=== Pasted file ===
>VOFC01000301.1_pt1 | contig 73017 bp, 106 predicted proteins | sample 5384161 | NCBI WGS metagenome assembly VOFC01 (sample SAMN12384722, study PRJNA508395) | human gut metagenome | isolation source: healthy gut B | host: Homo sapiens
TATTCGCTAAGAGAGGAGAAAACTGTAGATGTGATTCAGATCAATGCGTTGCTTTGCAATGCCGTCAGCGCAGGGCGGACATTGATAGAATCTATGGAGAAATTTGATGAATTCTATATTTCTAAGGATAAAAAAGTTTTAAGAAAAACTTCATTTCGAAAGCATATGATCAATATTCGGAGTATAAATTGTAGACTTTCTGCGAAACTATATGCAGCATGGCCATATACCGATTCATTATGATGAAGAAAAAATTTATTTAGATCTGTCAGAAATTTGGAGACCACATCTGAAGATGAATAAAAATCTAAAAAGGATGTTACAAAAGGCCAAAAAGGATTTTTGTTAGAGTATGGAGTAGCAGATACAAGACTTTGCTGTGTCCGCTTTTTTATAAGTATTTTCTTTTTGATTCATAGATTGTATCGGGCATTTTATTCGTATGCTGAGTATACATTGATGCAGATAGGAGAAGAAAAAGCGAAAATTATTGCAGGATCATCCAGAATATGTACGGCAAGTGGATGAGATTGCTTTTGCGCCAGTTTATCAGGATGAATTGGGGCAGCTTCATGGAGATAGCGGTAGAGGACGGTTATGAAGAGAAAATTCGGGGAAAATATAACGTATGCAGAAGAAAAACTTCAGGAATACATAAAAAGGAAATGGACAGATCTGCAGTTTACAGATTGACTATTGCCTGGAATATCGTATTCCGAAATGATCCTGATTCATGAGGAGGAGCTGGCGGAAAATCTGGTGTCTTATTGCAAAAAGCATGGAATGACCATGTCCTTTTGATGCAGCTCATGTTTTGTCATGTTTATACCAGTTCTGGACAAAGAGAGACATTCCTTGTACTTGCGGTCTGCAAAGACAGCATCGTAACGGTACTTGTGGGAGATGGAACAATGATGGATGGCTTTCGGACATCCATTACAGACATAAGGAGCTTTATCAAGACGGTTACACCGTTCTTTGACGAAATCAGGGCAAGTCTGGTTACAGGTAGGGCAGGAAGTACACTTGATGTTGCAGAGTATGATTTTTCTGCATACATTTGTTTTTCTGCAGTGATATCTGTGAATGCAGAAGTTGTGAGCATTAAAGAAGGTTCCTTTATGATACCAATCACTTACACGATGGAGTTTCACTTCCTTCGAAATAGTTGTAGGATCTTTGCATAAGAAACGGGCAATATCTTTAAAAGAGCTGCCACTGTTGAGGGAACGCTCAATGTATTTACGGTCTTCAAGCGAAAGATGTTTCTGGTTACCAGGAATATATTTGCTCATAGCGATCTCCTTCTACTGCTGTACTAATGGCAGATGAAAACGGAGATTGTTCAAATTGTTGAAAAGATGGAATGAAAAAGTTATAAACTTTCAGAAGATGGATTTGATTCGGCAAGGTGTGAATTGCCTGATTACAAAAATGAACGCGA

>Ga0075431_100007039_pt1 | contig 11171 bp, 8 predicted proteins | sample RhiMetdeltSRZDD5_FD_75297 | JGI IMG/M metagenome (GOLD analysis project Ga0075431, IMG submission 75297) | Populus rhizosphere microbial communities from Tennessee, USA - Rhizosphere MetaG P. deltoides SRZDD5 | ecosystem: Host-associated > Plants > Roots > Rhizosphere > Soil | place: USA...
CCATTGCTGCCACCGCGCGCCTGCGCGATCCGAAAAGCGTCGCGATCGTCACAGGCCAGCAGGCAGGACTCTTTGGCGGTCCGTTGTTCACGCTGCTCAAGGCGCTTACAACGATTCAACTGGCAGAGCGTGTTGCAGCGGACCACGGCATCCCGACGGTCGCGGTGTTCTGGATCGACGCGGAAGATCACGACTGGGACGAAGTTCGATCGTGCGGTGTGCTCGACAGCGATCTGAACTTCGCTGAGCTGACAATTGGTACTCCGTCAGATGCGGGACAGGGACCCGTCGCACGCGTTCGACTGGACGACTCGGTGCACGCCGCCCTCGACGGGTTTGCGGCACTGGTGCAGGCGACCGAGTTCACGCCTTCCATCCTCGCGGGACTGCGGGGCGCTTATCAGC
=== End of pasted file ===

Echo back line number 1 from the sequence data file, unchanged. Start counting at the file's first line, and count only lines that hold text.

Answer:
>VOFC01000301.1_pt1 | contig 73017 bp, 106 predicted proteins | sample 5384161 | NCBI WGS metagenome assembly VOFC01 (sample SAMN12384722, study PRJNA508395) | human gut metagenome | isolation source: healthy gut B | host: Homo sapiens